Shaurya B. GCSE Chemistry tutor, A Level Maths tutor, A Level Physics...

Shaurya B.

Currently unavailable: for regular students

Degree: MPhys Physics (Masters) - Exeter University

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About me

I am currently a student at the Univerity of Exeter, undertaking a Physics degree. I have a passion for Physics and generally enjoy learning new topics in science. So I hope I can instill that in you, (if you already do not like it which is more likely)

I can cover a range of topic and am flexible, so you can easily guide what I will cover in our tutoring sessions. 

I did not like how Science, particularly at GCSE, was taught. I would sit there just being bombarded with formulas, and expected to plug in numbers to get answers. 

You cannot truly grasp science by memorising formulas, but to get to grips with the concept at the fundamental level. This will be my goal, because I truly believe once you know the ins and out of the basic concepts, you can tackle any problem. And of course with practise you'll get faster and more efficient which is good news for exams! 

To ensure this, I may first give question that require verbal explanations and a bit more thought than just plugging questions into a formula. I may also give some real life examples which I have come across while studying at Uni, where appropriate.

I find Sci-Fi movies have quite a few Physics problems, which are good to test your understanding on. 

Overall, I hope the tutorial sessions we have are fun and insightful, If I have been successful you'll walk away with a new love for science. (Which I am sure you already have!)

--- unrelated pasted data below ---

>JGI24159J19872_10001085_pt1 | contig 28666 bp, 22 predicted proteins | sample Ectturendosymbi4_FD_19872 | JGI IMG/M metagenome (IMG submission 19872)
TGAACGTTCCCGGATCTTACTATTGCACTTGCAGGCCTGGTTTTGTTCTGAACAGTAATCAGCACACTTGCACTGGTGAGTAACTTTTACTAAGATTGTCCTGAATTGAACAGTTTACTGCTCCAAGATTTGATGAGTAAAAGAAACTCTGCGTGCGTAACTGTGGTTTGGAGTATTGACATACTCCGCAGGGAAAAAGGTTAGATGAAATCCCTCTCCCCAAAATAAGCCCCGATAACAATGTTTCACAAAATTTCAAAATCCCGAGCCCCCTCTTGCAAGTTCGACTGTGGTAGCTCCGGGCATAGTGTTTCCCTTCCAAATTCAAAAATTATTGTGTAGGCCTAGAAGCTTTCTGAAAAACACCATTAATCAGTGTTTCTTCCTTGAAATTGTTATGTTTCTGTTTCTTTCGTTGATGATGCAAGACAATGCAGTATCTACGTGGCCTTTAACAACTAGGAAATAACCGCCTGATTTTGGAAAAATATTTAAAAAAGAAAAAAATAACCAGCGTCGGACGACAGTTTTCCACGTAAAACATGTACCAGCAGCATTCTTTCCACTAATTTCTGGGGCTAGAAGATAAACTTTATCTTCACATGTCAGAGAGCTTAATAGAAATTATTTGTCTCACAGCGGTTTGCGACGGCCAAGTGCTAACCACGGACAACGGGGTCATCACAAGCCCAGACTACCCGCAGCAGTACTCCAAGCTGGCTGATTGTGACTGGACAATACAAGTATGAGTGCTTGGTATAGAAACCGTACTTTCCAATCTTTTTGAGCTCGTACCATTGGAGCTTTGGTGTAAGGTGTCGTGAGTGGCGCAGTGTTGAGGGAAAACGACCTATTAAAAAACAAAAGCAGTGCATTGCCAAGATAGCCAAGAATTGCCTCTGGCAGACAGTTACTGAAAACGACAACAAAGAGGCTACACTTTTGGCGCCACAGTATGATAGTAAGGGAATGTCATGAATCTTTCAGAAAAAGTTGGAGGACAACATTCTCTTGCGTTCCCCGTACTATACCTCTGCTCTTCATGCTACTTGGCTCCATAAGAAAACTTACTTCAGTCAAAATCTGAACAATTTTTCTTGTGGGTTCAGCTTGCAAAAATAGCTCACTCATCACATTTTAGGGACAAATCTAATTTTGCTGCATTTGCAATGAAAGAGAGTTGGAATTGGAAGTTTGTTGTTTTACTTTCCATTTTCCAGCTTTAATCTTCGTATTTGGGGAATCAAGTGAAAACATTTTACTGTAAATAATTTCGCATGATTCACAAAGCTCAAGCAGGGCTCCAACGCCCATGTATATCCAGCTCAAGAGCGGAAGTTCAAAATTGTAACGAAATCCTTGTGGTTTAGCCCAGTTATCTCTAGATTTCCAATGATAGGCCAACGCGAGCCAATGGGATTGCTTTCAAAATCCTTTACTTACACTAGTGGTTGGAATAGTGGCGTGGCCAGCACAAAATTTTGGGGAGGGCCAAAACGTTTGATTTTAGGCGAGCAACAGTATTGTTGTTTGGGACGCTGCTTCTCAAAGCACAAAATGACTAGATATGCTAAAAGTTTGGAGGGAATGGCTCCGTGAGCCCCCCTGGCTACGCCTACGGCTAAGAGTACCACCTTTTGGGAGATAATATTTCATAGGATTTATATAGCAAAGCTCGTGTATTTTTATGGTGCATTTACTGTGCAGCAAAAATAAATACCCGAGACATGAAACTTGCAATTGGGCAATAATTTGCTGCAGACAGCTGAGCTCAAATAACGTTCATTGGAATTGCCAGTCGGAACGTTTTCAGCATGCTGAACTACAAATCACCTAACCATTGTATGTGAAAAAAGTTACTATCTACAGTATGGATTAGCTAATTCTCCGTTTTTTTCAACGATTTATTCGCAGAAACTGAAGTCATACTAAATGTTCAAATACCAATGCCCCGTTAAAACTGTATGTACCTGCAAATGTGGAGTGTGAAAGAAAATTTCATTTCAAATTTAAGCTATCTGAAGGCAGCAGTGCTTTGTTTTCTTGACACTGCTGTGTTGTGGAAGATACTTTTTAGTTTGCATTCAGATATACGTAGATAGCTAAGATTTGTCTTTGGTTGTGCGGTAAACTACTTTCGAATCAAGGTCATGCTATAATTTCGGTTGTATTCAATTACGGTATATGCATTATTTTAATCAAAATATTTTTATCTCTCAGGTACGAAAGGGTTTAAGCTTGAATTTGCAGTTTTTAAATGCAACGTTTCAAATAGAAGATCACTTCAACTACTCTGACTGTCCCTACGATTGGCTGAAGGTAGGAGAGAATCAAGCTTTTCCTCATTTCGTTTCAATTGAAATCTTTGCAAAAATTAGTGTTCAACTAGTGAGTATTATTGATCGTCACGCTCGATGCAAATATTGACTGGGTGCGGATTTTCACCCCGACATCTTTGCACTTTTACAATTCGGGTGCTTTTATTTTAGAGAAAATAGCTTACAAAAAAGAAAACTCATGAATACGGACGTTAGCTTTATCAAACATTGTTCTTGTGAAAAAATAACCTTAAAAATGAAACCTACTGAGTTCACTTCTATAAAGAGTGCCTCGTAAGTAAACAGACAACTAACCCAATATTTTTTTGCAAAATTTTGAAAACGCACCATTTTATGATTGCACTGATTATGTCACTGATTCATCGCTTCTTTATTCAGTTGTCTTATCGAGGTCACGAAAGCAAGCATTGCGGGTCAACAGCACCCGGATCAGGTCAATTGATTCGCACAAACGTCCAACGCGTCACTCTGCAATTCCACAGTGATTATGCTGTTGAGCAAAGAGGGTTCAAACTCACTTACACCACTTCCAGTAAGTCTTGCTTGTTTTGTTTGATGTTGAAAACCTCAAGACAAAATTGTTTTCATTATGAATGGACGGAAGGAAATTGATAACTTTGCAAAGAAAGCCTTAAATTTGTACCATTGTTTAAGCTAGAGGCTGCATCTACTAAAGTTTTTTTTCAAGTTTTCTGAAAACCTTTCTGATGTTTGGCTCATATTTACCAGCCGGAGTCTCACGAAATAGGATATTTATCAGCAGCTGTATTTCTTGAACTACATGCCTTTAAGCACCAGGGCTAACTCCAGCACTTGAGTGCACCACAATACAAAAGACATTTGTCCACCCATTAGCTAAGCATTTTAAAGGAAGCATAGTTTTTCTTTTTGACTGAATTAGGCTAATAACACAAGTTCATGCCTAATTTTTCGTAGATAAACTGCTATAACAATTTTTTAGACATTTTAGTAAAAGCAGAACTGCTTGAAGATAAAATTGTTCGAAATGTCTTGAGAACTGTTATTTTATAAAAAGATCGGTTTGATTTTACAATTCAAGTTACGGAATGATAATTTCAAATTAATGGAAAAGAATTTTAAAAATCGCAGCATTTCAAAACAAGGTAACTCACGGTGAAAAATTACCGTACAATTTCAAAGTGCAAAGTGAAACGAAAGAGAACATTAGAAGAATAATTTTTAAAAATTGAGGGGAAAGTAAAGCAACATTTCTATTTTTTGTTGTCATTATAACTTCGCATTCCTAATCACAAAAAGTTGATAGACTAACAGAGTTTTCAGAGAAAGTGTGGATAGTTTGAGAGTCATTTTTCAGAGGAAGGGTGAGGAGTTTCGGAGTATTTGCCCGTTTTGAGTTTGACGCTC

Subjects offered

SubjectLevelMy prices
Maths A Level £20 /hr
Physics A Level £20 /hr
Chemistry GCSE £18 /hr
Economics GCSE £18 /hr
Maths GCSE £18 /hr
Physics GCSE £18 /hr

Qualifications

QualificationLevelGrade
PhysicsA-LevelA
MathematicsA-LevelA*
ChemistryA-LevelA*
EconomicsA-LevelB
Disclosure and Barring Service

CRB/DBS Standard

No

CRB/DBS Enhanced

No

Currently unavailable: for regular students

General Availability

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Ratings and reviews

5from 1 customer review

Liv (Student) May 15 2016

Useful session

Questions Shaurya has answered

What is the Centripetal force, and how does it keep objects in circular motion?

The Centripetal Force is not a new force which begins to act on an object as it moves in a circle. It is in fact the result of an imbalance of the forces acting on an object i.e the net force. This net force acts at or has a component at 90 degrees to the direction the object is already moving...

The Centripetal Force is not a new force which begins to act on an object as it moves in a circle. It is in fact the result of an imbalance of the forces acting on an object i.e the net force. This net force acts at or has a component at 90 degrees to the direction the object is already moving in. 

The force as a result does no work, it does not change the speed but only the direction of the objects velocity. Since it is constantly at 90 degrees, as the objects direction deviates the force then again causes it to deviate it's direction, therefore it's trajectory is described by a circle.

The centripetal force should not be confused with the Centrifugal force, there is no such thing as the centrifugal force. There is no reactive force opposing the centripetal force, to push outwards. Newton's third law does not apply here as the Centripetal force is the netforce, which points towards the centre of the circle, the arc of which is what the object travelling across. 

Whenever, you, in a car or roller coaster, feel getting pushed outwards as you move in a circle is not due to a force pushing you outwards. It is e fact that your body has inertia or mass, and it wants to keep traveling in the forward direction, whilst the car movies inwards, the resistance to the inward force cause you to think there is another force pushing you outward. When in reality you are moving forwards whilst the car is moving inwards 90 degrees to you causing you to then follow the cars trajectory. 

 

The Value of the centripetal force is given by mv2/r , where v is the velocity of the object. And r is the radius of the circle. 

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2 years ago

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